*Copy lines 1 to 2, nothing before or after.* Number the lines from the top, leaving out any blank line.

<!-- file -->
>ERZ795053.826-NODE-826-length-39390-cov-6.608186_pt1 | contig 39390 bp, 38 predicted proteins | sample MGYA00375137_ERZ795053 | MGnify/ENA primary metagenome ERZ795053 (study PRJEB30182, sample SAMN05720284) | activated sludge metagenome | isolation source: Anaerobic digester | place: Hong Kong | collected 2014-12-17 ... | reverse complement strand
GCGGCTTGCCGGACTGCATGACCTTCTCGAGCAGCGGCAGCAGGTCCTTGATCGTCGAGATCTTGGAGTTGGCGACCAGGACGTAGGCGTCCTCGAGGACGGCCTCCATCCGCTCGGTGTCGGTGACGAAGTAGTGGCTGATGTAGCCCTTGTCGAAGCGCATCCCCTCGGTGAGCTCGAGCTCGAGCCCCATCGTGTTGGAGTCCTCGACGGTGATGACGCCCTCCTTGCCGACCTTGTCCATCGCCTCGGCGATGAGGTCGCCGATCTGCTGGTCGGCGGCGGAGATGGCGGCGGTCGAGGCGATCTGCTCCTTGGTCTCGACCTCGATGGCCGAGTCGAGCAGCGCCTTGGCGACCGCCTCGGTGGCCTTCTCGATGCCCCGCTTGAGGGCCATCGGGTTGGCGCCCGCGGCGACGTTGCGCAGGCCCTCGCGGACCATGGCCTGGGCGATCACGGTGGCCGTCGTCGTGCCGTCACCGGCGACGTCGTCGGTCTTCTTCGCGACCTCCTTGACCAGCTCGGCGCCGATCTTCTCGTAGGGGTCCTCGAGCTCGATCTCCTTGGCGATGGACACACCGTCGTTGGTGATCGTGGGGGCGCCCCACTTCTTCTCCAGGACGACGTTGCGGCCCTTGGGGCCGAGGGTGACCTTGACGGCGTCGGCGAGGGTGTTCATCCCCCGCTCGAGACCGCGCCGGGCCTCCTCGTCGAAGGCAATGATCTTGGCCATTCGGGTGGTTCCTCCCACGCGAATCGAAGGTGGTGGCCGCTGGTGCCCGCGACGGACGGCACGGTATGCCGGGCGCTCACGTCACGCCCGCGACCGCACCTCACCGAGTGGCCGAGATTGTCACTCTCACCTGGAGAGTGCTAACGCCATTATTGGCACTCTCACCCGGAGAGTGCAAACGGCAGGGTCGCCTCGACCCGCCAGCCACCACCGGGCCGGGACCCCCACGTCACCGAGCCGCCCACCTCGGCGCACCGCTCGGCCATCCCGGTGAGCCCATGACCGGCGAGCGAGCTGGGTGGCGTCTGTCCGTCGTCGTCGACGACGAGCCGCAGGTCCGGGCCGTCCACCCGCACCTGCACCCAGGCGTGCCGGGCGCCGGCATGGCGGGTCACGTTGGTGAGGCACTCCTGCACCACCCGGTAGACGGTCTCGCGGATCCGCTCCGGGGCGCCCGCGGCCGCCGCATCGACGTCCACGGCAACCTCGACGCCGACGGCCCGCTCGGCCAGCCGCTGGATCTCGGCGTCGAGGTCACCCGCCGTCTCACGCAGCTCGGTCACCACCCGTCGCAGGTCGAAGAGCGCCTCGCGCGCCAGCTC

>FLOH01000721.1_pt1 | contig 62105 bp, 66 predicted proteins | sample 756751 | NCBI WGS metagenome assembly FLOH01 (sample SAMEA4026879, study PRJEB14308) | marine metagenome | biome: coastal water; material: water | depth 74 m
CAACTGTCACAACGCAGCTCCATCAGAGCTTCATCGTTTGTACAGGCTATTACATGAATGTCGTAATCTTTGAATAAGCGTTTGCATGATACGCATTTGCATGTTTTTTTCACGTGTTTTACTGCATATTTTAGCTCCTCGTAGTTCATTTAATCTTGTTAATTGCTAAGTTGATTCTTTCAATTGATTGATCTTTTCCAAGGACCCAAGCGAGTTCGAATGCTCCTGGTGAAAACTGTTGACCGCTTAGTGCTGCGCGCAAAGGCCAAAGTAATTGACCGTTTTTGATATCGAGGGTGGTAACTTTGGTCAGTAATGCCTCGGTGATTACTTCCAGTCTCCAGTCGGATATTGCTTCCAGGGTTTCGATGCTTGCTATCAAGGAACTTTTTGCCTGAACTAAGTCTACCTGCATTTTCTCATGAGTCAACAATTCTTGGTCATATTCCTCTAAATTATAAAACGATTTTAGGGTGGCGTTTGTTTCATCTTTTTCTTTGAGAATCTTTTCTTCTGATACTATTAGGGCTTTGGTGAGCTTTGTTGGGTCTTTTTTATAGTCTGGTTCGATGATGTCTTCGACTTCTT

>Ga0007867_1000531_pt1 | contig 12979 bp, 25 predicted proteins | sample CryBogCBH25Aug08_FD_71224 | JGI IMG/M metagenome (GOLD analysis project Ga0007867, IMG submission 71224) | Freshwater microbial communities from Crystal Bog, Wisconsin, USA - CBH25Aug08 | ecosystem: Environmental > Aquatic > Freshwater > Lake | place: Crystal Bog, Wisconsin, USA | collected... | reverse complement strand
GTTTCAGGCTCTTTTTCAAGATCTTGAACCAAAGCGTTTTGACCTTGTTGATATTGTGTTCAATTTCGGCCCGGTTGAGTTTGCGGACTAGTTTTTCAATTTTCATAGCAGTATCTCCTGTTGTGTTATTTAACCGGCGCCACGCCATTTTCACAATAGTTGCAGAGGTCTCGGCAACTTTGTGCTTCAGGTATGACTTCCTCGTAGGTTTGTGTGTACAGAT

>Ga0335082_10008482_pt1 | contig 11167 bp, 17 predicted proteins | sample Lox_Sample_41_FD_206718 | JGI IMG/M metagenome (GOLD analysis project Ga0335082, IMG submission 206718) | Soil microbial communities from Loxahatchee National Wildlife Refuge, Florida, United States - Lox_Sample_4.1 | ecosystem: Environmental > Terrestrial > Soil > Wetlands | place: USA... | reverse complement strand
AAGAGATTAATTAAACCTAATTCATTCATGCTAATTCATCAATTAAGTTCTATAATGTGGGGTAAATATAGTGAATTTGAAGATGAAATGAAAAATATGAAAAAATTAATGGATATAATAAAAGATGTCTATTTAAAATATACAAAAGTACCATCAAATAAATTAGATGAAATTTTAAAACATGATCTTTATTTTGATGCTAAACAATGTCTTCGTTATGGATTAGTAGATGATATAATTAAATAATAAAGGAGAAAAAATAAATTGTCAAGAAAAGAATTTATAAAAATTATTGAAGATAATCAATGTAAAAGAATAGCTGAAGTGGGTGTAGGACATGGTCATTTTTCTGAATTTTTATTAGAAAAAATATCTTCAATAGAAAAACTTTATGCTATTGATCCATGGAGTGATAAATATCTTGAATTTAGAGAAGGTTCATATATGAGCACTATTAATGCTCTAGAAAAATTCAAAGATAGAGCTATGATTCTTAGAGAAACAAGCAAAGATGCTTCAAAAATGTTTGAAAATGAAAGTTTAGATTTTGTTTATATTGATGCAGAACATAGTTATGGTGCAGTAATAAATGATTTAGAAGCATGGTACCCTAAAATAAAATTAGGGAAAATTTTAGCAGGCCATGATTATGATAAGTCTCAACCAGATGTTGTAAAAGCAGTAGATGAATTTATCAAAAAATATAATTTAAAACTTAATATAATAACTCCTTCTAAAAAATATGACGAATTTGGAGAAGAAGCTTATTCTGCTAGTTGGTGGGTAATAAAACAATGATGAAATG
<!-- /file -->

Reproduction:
>ERZ795053.826-NODE-826-length-39390-cov-6.608186_pt1 | contig 39390 bp, 38 predicted proteins | sample MGYA00375137_ERZ795053 | MGnify/ENA primary metagenome ERZ795053 (study PRJEB30182, sample SAMN05720284) | activated sludge metagenome | isolation source: Anaerobic digester | place: Hong Kong | collected 2014-12-17 ... | reverse complement strand
GCGGCTTGCCGGACTGCATGACCTTCTCGAGCAGCGGCAGCAGGTCCTTGATCGTCGAGATCTTGGAGTTGGCGACCAGGACGTAGGCGTCCTCGAGGACGGCCTCCATCCGCTCGGTGTCGGTGACGAAGTAGTGGCTGATGTAGCCCTTGTCGAAGCGCATCCCCTCGGTGAGCTCGAGCTCGAGCCCCATCGTGTTGGAGTCCTCGACGGTGATGACGCCCTCCTTGCCGACCTTGTCCATCGCCTCGGCGATGAGGTCGCCGATCTGCTGGTCGGCGGCGGAGATGGCGGCGGTCGAGGCGATCTGCTCCTTGGTCTCGACCTCGATGGCCGAGTCGAGCAGCGCCTTGGCGACCGCCTCGGTGGCCTTCTCGATGCCCCGCTTGAGGGCCATCGGGTTGGCGCCCGCGGCGACGTTGCGCAGGCCCTCGCGGACCATGGCCTGGGCGATCACGGTGGCCGTCGTCGTGCCGTCACCGGCGACGTCGTCGGTCTTCTTCGCGACCTCCTTGACCAGCTCGGCGCCGATCTTCTCGTAGGGGTCCTCGAGCTCGATCTCCTTGGCGATGGACACACCGTCGTTGGTGATCGTGGGGGCGCCCCACTTCTTCTCCAGGACGACGTTGCGGCCCTTGGGGCCGAGGGTGACCTTGACGGCGTCGGCGAGGGTGTTCATCCCCCGCTCGAGACCGCGCCGGGCCTCCTCGTCGAAGGCAATGATCTTGGCCATTCGGGTGGTTCCTCCCACGCGAATCGAAGGTGGTGGCCGCTGGTGCCCGCGACGGACGGCACGGTATGCCGGGCGCTCACGTCACGCCCGCGACCGCACCTCACCGAGTGGCCGAGATTGTCACTCTCACCTGGAGAGTGCTAACGCCATTATTGGCACTCTCACCCGGAGAGTGCAAACGGCAGGGTCGCCTCGACCCGCCAGCCACCACCGGGCCGGGACCCCCACGTCACCGAGCCGCCCACCTCGGCGCACCGCTCGGCCATCCCGGTGAGCCCATGACCGGCGAGCGAGCTGGGTGGCGTCTGTCCGTCGTCGTCGACGACGAGCCGCAGGTCCGGGCCGTCCACCCGCACCTGCACCCAGGCGTGCCGGGCGCCGGCATGGCGGGTCACGTTGGTGAGGCACTCCTGCACCACCCGGTAGACGGTCTCGCGGATCCGCTCCGGGGCGCCCGCGGCCGCCGCATCGACGTCCACGGCAACCTCGACGCCGACGGCCCGCTCGGCCAGCCGCTGGATCTCGGCGTCGAGGTCACCCGCCGTCTCACGCAGCTCGGTCACCACCCGTCGCAGGTCGAAGAGCGCCTCGCGCGCCAGCTC